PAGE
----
Trevor Ralley was having a very bad day. The voices in his head were at it again.
“Shut up, you self-inflated pompous twit!”
“Blow, blow, thou winter wind! Thou art not so unkind as man’s ingratitude.”
“What the devil is that supposed to mean?”
“You pay a great deal too dear for what’s given freely.”
That’s right. The obnoxious little prick that was the voice of the blasted metal plate he had to have inserted into his head so it didn’t fall apart like a cracked egg and ooze little brain bits out sounded like a ponce. Quoted Shakespeare all the bloody time, in fact. If he didn’t go mad with the near-constant cranial yammering, he would after hearing another sonnet to a summer girl-that-was-actually-a-boy.
Deciding he needed a distraction this very moment, he stepped out of his cabin and onto the deck of his airship. She was a grand old thing indeed, with her shiny hull and proud masthead, her propellers at full speed and her majestic helium receptacle (he absolutely refused to call that a balloon) floating along proudly. There definitely wasn’t a ship grander than good old Argyll. Or Aggie, as he lovingly called her.
“Cap’n, out so early, sir?” His first mate, Plankton. What the hell kind of name was that, and why the hell did he make it so Ralley had to keep repeating it to call him?
“Yes, Plankton, I thought it behoved us another gander at the old maps.” There. That should be a good enough reason to be outside and unbothered.
“If you say so, sir. Might I recommend the ‘81 to go with that?” Plankton leered, knowing exactly the type of mood Ralley was in. If he tried hard, he might even get the ol’ Captain to burst a vessel.
Ralley grunted and plonked his way to the map. They were looking for the famed city of gold, El Dorado. By and large they had seen absolutely no sign of it so far, even though they had already circled the ‘X’-ed area on the map twice. He was going to give it one last try, think of the Queen and all that, and then go back home and shake the rum right out of the wanker that had given his boss the map. And then snivel to said boss.
Hmmm, there’s supposed to be a lake somewhere nearby, why can’t I see that from up here?
This is very midsummer madness, croaked his little Bard.
Be serious, damn you. Have we been looking at the wrong clump of trees?
Exceedingly well read, sang the Bard.
Ralley made a few fancy looking dancing patterns with his compass and divider, and then turned to just catch Plankton whispering to the ship’s cat, “Capscallion’s gone nutters. At this rate we’ll all return to Britain barking.”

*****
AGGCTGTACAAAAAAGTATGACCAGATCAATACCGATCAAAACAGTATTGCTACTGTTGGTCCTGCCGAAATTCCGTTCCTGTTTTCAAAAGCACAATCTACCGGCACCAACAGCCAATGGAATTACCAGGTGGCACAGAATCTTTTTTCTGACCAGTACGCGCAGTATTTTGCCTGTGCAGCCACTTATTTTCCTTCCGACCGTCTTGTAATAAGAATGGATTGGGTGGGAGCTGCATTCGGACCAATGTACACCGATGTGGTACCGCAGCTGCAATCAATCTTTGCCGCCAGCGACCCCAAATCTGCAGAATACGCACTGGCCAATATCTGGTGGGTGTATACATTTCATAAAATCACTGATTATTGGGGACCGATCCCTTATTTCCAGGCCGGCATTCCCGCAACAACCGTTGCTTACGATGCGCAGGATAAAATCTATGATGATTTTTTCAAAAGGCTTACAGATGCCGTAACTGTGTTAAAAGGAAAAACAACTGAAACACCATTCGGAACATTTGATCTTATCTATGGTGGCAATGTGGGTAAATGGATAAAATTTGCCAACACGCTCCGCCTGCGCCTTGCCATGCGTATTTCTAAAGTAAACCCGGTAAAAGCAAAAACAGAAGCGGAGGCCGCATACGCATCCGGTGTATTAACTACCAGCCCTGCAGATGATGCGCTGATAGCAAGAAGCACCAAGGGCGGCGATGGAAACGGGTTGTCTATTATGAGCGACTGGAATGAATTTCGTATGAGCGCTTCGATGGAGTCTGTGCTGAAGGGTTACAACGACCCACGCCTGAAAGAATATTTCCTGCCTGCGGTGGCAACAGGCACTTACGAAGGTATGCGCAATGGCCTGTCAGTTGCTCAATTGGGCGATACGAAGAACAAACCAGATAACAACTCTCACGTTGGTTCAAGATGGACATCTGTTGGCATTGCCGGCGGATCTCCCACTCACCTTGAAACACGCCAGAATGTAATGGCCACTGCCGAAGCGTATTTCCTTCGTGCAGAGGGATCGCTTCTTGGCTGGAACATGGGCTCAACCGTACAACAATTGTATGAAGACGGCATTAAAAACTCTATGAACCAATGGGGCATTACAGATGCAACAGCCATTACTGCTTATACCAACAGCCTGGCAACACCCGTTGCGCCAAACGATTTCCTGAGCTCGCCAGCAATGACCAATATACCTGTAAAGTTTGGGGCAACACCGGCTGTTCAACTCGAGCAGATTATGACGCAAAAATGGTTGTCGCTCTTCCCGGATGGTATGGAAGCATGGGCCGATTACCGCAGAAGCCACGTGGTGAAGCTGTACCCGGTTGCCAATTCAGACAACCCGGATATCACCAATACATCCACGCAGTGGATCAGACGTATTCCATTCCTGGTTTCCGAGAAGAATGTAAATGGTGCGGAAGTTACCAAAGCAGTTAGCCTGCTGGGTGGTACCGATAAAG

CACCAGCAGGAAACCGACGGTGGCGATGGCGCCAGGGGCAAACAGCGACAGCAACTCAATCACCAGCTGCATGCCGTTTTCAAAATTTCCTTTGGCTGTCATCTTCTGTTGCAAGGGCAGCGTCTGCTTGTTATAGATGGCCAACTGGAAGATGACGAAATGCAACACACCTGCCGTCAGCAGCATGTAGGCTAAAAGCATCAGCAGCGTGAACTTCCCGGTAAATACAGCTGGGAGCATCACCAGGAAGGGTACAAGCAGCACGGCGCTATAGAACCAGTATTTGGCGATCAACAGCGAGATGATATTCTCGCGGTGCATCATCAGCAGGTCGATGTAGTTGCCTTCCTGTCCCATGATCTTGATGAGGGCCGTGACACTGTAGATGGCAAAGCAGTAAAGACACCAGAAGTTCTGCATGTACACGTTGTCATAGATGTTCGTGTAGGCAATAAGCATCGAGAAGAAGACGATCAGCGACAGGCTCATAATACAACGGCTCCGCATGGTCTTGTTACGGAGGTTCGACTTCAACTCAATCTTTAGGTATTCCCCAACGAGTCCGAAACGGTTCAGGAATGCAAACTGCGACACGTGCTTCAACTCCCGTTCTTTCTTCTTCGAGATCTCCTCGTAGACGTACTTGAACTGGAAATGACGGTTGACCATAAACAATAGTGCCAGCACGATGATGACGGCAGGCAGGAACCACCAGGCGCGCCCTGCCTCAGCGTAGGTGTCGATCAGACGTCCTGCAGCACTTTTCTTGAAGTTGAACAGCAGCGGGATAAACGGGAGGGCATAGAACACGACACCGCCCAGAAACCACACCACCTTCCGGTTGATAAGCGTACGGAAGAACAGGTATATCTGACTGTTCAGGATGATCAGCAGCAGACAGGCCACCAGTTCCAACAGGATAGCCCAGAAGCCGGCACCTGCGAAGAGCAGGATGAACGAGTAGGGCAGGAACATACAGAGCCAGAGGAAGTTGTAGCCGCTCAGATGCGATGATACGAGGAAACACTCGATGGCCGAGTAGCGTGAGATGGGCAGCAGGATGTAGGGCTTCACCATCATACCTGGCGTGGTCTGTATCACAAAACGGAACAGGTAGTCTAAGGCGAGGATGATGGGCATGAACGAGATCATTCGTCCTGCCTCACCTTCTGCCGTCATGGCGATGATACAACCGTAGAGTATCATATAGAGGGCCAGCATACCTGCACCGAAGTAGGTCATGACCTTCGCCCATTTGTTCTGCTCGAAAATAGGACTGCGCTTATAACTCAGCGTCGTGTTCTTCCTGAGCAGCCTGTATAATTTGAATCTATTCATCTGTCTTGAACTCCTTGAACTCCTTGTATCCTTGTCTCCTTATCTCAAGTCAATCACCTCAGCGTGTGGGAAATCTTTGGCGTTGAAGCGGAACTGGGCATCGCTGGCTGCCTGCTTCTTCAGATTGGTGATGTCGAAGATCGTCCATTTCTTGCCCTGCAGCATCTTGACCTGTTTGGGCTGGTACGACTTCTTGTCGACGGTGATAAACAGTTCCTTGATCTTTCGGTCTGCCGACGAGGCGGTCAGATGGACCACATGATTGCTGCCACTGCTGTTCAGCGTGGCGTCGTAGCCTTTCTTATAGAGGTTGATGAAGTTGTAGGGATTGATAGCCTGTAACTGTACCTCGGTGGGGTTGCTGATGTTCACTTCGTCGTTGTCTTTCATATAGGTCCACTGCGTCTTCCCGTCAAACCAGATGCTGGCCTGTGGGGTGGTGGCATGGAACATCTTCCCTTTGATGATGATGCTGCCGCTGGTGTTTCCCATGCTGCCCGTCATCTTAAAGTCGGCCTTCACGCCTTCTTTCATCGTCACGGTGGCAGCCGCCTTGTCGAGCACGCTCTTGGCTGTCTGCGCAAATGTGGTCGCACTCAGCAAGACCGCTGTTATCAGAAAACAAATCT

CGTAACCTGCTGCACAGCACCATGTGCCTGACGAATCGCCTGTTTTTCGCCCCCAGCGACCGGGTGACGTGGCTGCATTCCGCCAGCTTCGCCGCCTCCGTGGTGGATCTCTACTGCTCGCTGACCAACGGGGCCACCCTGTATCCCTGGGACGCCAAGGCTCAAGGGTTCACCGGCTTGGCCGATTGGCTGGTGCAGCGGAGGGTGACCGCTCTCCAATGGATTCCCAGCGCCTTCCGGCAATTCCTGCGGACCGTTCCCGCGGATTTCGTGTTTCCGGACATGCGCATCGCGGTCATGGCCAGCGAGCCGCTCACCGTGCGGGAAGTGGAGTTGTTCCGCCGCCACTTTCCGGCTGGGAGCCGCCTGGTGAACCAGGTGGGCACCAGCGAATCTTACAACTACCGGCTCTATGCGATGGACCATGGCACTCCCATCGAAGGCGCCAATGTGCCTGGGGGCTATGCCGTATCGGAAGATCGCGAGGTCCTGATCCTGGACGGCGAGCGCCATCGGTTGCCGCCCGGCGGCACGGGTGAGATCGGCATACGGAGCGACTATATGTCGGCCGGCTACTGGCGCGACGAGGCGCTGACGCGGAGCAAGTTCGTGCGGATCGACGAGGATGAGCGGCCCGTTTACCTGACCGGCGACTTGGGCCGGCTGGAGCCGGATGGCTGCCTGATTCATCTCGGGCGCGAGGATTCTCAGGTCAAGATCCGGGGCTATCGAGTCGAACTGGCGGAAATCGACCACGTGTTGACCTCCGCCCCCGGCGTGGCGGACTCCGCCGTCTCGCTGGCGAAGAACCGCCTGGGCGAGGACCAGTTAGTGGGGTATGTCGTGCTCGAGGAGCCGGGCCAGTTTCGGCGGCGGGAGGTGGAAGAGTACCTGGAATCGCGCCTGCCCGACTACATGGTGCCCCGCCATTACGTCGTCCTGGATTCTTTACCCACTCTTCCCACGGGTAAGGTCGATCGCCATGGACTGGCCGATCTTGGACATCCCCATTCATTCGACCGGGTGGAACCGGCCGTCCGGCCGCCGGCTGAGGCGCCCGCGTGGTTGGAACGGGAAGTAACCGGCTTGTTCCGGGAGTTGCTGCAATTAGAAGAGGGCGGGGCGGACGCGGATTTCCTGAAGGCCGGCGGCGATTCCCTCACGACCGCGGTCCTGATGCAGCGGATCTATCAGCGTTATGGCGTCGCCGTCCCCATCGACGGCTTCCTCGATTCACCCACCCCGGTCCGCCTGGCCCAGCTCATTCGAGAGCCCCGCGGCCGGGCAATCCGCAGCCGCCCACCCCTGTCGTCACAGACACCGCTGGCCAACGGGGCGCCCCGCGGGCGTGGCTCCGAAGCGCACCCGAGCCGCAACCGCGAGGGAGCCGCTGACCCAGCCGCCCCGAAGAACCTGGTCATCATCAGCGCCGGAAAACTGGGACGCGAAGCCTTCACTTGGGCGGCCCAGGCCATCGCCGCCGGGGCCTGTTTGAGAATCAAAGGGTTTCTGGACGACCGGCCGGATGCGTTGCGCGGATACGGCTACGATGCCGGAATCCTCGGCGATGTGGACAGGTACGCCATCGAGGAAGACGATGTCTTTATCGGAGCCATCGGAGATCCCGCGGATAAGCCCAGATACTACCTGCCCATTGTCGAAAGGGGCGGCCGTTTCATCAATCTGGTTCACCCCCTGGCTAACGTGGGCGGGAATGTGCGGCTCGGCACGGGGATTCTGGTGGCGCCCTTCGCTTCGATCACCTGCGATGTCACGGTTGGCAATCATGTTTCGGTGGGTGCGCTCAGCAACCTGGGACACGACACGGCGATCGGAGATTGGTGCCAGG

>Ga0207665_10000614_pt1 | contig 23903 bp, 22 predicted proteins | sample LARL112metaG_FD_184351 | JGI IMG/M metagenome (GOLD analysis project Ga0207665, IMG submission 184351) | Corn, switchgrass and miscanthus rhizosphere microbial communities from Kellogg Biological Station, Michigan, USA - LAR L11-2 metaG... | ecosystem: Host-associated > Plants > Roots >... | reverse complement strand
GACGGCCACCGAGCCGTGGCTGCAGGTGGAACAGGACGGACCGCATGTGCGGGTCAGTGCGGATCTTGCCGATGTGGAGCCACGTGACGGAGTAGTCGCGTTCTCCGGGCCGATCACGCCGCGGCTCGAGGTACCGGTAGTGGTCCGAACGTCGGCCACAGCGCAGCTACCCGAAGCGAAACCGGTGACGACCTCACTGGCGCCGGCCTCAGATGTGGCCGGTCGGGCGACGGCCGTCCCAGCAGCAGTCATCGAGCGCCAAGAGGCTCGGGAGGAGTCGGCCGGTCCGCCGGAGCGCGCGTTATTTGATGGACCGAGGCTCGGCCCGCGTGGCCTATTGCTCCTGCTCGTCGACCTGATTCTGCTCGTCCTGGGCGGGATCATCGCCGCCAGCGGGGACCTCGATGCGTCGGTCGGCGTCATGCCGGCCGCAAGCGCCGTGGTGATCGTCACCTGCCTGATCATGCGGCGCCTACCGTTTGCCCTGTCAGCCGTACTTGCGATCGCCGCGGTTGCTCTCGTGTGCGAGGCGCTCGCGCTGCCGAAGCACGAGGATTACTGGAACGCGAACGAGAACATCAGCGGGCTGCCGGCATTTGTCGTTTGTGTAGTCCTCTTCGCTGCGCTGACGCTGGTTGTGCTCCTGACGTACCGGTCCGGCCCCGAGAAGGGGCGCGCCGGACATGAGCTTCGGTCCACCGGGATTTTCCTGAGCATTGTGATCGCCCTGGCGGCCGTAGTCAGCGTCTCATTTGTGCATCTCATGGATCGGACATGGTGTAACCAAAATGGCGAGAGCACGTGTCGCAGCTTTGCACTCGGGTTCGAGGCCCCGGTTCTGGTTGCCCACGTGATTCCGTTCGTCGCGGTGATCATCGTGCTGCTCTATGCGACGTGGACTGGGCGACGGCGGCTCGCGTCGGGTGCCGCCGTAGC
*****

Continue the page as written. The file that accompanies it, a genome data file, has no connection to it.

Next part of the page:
“Plankton, do be a good man and show the deck hand how to scrub properly, won’t you, the boy’s dreadful.” At least that wiped away the bastard’s smug grin.
Two days later, Aggie was parked near a large lake, the sailors some of them having a good swim, and some of them dozing peacefully. All except for the Captain, who’s voices were acting up again.
We should find the place in another day’s travel, load up the ship and get home in a fortnight.
We should find the place, load up the ship and make for America, chimed in the Bard helpfully.
A greedy little bastard, are we, not too high and mighty for a little gold, mmm?
I see you stand like greyhounds in the slips, straining upon the start, he chortled. Make hay while the sun shines.
Before the “discussion” deteriorated further, the Captain made for the lake, yelled for his crew to get on board and to have the ship airborne in under an hour. Plankton, who was reading some book or the other, straightened himself out and ran to the Captain.
“Sir, if I may, you look terrible. Perhaps you should have a lay down and I can wake ye as she flies.”
This sounded awfully good to Ralley, who promptly agreed and disappeared into his cabin. He was woken, as promised, an hour later, although now he was facing the wrong end of Plankton’s gun.
“If you would be so kind as to come out and step over the side of the ship, sir, I would be much obliged.”
There was something awfully crummy about the whole thing, and the Captain said so as he climbed out of his cabin. He came face to face with the deckhand, and behind him pretty much the entire crew.
“You see, sir, we are all like-minded people here on this ship, and we would very much like to share this generous treasure betwixt ourselves. You, sir, do not play a part in that future, being of the official service and all. So, you’ll have to go.”
“But, but, I was thinking we could just load the ship and make off with it all, you know, you don’t have to think me the enemy…”
There was no convincing them about it, though. Especially the deckhand, who had been affronted by the captain’s poor opinion of his hard work.
And so the Capscallion went. As he stepped over the side of his beloved ship, he saw a great, shining lump of something in the west. Was that… ? Oh, well, at least he got to see it before he went, he figured.
Some rise by sin, and some by virtue fall, said the Bard.
Oh, sod it.
Once more, for Chuck Wendig. Perhaps slightly reminiscent of Jack’s original mutiny, not shown in PotC?